Several leaders of the Graduate School Assembly voiced their concerns regarding student safety to the Yale Police Department, the New Haven Police Department and Yale Transportation at a security meeting Wednesday afternoon.

During the discussion, GSA members complained of overcrowded shuttles, poorly-lit sidewalks and inconsistent police patrolling in neighborhoods occupied by graduate students. While a relocation of security resources away from Yale’s central campus is unlikely to happen, graduate students felt that the some parts of the city — specifically the East Rock and Mansfield Street communities — are poorly policed.

“I just think that there’s been more focus on the undergraduate population,” GSA Chair Joori Park GRD ’17 said. “Its not intentional. It’s just the University culture.”

To address this concern, GSA Transit and Security Committee Chair Ankit Disa GRD ’16 suggested expanding Yale’s blue-light phone system to the East Rock and Wooster Square neighborhoods, where many students live, and increasing police patrols of off-campus areas during the night. The YPD’s patrol boundaries border but do not completely cover the East Rock neighborhood. These areas, as well as Wooster Square, have been the sites of several attempted robberies in the past few weeks.

GSA Representative Fabian Schrey GRD ’19 said graduate students often feel unsafe walking back home to these areas later in the day, adding that Yale shuttles are often full to capacity during these times. Park said transportation in New Haven is often a security issue, especially during peak hours.

“We think these things are very much interrelated,” Schrey said. He said the addition of more shuttles would reduce the need for as many Yale Security officers during peak transportation hours.

Schrey said Yale police officers are highly visible during the day, but seem to “disappear” around 6 p.m.

Still, YPD and Yale Transportation officials said it was unlikely that more attention could be given to off-campus areas because their resources are constrained.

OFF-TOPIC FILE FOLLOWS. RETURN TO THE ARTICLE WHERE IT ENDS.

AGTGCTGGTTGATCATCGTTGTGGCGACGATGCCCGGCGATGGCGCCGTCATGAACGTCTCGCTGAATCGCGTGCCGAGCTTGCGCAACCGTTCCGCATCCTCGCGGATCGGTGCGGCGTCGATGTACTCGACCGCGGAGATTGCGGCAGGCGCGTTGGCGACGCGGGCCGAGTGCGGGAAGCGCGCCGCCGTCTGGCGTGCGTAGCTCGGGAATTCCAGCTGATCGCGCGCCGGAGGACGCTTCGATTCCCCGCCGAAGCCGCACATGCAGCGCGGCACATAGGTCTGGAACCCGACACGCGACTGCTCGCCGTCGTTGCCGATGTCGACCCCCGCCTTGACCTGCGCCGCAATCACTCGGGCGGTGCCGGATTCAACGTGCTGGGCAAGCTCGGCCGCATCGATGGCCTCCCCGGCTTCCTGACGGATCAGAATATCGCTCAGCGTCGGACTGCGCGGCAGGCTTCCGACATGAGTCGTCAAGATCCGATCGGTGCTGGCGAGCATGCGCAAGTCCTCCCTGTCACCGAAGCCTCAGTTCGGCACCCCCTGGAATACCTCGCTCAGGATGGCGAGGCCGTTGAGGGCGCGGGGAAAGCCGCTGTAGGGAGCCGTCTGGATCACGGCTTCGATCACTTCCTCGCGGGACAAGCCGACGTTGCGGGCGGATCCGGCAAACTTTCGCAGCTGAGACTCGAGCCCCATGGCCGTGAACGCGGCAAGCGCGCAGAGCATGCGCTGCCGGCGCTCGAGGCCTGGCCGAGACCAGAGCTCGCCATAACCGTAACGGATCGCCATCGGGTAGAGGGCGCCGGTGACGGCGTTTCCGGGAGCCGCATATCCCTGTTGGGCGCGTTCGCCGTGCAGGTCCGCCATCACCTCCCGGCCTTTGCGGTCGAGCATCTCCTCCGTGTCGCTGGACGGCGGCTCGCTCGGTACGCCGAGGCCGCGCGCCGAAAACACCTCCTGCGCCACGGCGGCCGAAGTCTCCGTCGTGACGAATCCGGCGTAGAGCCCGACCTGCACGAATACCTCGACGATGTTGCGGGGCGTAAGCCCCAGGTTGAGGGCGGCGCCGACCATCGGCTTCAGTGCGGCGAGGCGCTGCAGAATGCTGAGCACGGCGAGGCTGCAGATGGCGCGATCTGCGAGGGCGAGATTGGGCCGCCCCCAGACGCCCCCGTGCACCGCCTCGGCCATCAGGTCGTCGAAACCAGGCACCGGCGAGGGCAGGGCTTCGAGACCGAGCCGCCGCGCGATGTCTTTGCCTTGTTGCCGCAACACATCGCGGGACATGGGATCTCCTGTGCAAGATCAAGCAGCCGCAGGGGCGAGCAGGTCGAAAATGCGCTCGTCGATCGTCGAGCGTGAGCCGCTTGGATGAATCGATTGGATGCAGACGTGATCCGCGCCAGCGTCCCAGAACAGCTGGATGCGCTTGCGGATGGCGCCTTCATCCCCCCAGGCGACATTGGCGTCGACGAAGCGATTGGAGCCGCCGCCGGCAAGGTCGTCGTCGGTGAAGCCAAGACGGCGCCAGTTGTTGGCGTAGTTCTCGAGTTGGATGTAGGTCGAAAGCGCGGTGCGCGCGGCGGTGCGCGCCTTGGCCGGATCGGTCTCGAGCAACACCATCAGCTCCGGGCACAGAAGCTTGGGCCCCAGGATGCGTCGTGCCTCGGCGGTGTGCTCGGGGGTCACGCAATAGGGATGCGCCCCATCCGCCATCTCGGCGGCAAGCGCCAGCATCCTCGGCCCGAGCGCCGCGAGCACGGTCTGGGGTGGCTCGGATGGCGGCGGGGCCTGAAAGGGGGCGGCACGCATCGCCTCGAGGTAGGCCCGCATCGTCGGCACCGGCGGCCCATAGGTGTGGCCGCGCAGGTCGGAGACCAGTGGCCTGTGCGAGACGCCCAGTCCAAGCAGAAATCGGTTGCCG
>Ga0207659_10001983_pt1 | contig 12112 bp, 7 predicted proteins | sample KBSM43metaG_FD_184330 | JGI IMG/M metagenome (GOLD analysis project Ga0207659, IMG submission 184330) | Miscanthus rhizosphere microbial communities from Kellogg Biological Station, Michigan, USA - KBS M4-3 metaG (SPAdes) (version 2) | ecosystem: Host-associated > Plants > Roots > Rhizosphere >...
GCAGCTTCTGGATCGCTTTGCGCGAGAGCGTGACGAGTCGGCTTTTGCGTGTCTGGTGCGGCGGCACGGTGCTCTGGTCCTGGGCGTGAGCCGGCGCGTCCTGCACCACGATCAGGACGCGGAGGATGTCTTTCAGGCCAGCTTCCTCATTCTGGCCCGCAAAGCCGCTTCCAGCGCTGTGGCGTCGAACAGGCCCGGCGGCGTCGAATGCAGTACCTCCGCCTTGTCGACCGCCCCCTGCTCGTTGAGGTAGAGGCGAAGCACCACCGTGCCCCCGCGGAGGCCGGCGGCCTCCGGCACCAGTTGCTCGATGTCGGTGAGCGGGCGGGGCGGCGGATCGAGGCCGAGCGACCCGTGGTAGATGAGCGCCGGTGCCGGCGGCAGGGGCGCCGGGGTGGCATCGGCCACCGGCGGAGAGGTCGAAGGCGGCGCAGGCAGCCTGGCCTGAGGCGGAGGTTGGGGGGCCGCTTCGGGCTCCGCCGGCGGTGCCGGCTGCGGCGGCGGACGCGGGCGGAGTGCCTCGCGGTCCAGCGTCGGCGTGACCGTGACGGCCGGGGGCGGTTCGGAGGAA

“The thinner you spread yourself the less effective you are,” YPD Lieutenant Michael Patten said. “It all boils down to money.”

Director of Yale Security Dan Killen encouraged the use of both the walking-escort and door-to-door shuttle services.

But the shuttle service is not able to serve everyone — on an average weekend night, Yale Security usually receives over 1,000 phoned requests for shuttles, but are only able to give 500 rides to students.

Schrey said many students use the shuttle service out of laziness and convenience rather than because they feel unsafe. Several students, including GSA Secretary Elizabeth Salm GRD ’18, asked whether Yale Security could give priority to students who feel unsafe. However, Killen said drivers are allocated on a first-come, first-served basis.

Graduate students who do not use the shuttle service and walk or bike home each day said there were many areas of campus, including Science Hill, that were poorly lit. YPD Lieutenant Joseph Vitale said that lights are regularly being fixed and that New Haven is in the process of switching to brighter LED lights.

No formal agreements were made during the meeting to change security on and off-campus, but the precedent for change exists. A similar security meeting in November 2014 on the medical school campus resulted in the extension of police patrol hours and the increased visibility of police officers and cars. Even though no changes were implemented on Wednesday, students felt that the purpose of the meeting had been to inform students and administrators, rather than enact change.

“The more that we know, the more we can help you guys, and the more you can help us,” GSA Representative Christopher Price GRD ’19 said.

Correction: Feb. 19

A previous version of this article misspelled the last name of GSA Transit and Security Committee Chair Ankit Disa GRD ’16.